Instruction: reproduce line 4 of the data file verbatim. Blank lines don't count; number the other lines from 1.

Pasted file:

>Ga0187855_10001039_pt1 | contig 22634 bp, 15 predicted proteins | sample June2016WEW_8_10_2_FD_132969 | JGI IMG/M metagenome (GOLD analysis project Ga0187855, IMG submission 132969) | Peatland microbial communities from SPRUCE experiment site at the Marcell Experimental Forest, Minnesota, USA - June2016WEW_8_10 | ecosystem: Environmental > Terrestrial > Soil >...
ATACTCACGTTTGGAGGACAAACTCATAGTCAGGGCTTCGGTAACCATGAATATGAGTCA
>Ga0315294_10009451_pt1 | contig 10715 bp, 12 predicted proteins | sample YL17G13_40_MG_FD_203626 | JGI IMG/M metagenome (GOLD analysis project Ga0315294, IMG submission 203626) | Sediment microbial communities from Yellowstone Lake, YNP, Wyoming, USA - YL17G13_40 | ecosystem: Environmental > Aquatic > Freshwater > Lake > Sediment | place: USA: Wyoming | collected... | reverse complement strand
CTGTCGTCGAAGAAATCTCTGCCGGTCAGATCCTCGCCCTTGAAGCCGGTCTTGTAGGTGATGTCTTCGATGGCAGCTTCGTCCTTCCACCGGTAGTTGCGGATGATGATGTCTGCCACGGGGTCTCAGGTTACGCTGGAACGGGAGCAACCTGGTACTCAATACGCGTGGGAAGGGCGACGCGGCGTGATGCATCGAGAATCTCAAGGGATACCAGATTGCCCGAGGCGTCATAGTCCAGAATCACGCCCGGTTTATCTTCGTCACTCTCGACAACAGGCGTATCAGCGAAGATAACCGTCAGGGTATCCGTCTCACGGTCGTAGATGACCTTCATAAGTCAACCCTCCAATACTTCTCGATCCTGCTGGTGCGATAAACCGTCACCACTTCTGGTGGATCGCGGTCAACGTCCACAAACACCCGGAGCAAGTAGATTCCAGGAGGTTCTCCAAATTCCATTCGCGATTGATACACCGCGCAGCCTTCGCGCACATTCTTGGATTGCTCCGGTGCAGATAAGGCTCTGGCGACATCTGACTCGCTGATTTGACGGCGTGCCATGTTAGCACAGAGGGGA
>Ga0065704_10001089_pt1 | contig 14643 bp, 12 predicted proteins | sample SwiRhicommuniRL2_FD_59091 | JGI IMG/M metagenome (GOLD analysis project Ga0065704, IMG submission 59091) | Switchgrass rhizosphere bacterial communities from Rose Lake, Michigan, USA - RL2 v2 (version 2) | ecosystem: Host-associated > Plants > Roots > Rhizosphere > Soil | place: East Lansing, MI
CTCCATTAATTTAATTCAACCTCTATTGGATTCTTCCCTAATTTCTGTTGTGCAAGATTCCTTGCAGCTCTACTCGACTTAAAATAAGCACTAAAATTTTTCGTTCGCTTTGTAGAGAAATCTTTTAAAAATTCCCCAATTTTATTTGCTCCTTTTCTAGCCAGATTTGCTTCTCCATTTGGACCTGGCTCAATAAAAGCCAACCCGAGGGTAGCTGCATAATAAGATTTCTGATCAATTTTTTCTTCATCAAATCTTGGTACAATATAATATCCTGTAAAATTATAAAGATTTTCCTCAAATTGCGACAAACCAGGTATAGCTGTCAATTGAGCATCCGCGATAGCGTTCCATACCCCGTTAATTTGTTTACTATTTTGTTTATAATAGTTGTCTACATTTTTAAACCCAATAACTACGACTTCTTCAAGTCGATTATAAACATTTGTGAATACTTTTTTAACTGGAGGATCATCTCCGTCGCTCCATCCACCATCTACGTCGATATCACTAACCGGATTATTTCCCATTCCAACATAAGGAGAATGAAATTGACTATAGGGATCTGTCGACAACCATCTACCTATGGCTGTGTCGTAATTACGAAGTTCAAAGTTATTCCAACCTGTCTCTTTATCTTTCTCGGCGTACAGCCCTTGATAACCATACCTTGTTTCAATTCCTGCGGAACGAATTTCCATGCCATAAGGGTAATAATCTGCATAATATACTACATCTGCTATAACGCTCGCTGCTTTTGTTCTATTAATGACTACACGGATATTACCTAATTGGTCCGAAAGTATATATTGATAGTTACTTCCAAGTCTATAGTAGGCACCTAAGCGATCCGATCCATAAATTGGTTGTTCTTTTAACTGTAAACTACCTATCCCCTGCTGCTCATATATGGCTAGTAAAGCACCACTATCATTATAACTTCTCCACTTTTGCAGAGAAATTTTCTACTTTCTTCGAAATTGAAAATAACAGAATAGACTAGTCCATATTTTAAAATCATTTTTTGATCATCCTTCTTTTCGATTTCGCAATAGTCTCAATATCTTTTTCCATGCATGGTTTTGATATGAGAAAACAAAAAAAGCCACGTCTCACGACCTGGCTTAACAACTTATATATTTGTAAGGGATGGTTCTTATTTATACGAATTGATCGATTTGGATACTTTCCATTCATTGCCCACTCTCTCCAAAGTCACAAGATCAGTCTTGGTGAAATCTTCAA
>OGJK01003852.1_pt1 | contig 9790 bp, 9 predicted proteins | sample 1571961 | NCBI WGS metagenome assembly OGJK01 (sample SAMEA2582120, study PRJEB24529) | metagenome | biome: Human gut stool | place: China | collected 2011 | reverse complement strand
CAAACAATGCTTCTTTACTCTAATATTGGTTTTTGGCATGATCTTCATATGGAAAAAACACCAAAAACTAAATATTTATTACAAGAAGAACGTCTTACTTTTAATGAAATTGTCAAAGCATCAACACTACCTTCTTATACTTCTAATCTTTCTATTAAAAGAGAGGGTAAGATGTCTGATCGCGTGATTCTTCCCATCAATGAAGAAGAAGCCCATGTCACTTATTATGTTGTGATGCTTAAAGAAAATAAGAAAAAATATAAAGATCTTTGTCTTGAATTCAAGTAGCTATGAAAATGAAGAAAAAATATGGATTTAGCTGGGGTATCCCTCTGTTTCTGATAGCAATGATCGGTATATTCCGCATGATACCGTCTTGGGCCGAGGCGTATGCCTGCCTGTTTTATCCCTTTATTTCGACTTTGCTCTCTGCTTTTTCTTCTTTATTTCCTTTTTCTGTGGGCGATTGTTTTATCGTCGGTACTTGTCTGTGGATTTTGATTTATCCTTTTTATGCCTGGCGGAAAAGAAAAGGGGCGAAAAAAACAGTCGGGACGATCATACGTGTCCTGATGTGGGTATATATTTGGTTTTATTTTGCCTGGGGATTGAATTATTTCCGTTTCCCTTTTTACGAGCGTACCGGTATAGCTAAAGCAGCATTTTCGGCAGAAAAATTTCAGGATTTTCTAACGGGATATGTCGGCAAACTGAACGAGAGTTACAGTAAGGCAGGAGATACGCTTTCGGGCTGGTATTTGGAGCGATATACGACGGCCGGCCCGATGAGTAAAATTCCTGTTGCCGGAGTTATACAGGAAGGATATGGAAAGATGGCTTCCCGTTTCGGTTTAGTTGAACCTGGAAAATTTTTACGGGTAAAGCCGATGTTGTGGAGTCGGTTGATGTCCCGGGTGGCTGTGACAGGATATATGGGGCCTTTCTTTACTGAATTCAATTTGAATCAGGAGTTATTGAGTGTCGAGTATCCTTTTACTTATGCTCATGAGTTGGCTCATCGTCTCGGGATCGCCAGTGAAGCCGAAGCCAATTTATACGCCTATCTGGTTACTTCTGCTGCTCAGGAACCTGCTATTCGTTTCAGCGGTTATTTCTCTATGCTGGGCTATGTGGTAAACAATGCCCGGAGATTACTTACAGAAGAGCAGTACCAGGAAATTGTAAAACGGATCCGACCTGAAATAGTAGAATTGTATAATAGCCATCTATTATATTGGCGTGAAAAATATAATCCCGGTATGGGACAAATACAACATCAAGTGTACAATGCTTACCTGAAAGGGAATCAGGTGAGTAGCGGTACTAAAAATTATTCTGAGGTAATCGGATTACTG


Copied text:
CTGTCGTCGAAGAAATCTCTGCCGGTCAGATCCTCGCCCTTGAAGCCGGTCTTGTAGGTGATGTCTTCGATGGCAGCTTCGTCCTTCCACCGGTAGTTGCGGATGATGATGTCTGCCACGGGGTCTCAGGTTACGCTGGAACGGGAGCAACCTGGTACTCAATACGCGTGGGAAGGGCGACGCGGCGTGATGCATCGAGAATCTCAAGGGATACCAGATTGCCCGAGGCGTCATAGTCCAGAATCACGCCCGGTTTATCTTCGTCACTCTCGACAACAGGCGTATCAGCGAAGATAACCGTCAGGGTATCCGTCTCACGGTCGTAGATGACCTTCATAAGTCAACCCTCCAATACTTCTCGATCCTGCTGGTGCGATAAACCGTCACCACTTCTGGTGGATCGCGGTCAACGTCCACAAACACCCGGAGCAAGTAGATTCCAGGAGGTTCTCCAAATTCCATTCGCGATTGATACACCGCGCAGCCTTCGCGCACATTCTTGGATTGCTCCGGTGCAGATAAGGCTCTGGCGACATCTGACTCGCTGATTTGACGGCGTGCCATGTTAGCACAGAGGGGA